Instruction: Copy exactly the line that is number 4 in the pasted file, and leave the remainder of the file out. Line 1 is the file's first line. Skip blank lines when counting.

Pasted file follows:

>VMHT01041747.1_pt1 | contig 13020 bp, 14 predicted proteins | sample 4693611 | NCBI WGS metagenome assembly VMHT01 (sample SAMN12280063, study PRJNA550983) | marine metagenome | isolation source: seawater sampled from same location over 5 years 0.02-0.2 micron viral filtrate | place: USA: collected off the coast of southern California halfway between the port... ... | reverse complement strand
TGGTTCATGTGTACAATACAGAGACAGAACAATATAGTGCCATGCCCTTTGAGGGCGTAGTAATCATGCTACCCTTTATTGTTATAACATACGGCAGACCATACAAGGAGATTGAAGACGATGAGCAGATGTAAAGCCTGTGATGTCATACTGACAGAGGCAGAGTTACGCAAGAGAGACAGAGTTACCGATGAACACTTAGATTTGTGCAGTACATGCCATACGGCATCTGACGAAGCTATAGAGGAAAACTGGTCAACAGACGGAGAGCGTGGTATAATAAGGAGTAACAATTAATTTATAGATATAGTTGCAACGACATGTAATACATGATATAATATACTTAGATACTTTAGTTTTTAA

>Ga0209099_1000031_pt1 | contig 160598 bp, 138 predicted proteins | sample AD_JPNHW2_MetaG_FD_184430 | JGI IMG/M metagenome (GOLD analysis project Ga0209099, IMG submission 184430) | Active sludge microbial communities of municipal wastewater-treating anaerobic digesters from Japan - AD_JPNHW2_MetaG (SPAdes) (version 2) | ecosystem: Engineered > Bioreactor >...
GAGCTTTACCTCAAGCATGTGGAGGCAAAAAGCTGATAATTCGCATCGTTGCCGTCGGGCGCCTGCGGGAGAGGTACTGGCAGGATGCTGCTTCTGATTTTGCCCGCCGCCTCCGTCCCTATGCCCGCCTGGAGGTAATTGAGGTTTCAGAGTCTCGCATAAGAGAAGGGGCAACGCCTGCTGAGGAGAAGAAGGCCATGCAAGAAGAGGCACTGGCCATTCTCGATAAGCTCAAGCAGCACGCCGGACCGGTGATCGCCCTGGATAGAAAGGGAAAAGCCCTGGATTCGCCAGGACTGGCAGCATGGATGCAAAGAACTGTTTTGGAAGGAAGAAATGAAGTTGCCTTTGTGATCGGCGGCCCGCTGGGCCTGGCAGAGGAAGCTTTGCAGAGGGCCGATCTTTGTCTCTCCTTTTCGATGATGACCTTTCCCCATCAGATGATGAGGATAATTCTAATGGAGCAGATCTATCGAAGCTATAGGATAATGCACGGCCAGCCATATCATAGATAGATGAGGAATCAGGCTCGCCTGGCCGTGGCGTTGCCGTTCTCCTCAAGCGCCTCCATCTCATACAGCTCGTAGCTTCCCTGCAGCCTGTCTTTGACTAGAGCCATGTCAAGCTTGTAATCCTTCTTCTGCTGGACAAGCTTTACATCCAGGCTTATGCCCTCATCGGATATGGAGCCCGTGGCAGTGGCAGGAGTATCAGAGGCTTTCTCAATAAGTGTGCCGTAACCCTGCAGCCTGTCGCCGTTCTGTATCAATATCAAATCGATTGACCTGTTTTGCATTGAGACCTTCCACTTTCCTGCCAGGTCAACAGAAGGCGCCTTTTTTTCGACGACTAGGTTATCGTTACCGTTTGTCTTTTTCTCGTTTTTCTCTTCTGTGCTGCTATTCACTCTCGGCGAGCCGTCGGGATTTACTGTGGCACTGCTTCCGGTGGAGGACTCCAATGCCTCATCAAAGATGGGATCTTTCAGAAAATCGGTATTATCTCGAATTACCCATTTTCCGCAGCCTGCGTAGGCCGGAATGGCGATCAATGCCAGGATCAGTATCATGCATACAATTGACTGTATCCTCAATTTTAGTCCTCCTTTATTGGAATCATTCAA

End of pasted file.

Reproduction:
GAGCTTTACCTCAAGCATGTGGAGGCAAAAAGCTGATAATTCGCATCGTTGCCGTCGGGCGCCTGCGGGAGAGGTACTGGCAGGATGCTGCTTCTGATTTTGCCCGCCGCCTCCGTCCCTATGCCCGCCTGGAGGTAATTGAGGTTTCAGAGTCTCGCATAAGAGAAGGGGCAACGCCTGCTGAGGAGAAGAAGGCCATGCAAGAAGAGGCACTGGCCATTCTCGATAAGCTCAAGCAGCACGCCGGACCGGTGATCGCCCTGGATAGAAAGGGAAAAGCCCTGGATTCGCCAGGACTGGCAGCATGGATGCAAAGAACTGTTTTGGAAGGAAGAAATGAAGTTGCCTTTGTGATCGGCGGCCCGCTGGGCCTGGCAGAGGAAGCTTTGCAGAGGGCCGATCTTTGTCTCTCCTTTTCGATGATGACCTTTCCCCATCAGATGATGAGGATAATTCTAATGGAGCAGATCTATCGAAGCTATAGGATAATGCACGGCCAGCCATATCATAGATAGATGAGGAATCAGGCTCGCCTGGCCGTGGCGTTGCCGTTCTCCTCAAGCGCCTCCATCTCATACAGCTCGTAGCTTCCCTGCAGCCTGTCTTTGACTAGAGCCATGTCAAGCTTGTAATCCTTCTTCTGCTGGACAAGCTTTACATCCAGGCTTATGCCCTCATCGGATATGGAGCCCGTGGCAGTGGCAGGAGTATCAGAGGCTTTCTCAATAAGTGTGCCGTAACCCTGCAGCCTGTCGCCGTTCTGTATCAATATCAAATCGATTGACCTGTTTTGCATTGAGACCTTCCACTTTCCTGCCAGGTCAACAGAAGGCGCCTTTTTTTCGACGACTAGGTTATCGTTACCGTTTGTCTTTTTCTCGTTTTTCTCTTCTGTGCTGCTATTCACTCTCGGCGAGCCGTCGGGATTTACTGTGGCACTGCTTCCGGTGGAGGACTCCAATGCCTCATCAAAGATGGGATCTTTCAGAAAATCGGTATTATCTCGAATTACCCATTTTCCGCAGCCTGCGTAGGCCGGAATGGCGATCAATGCCAGGATCAGTATCATGCATACAATTGACTGTATCCTCAATTTTAGTCCTCCTTTATTGGAATCATTCAA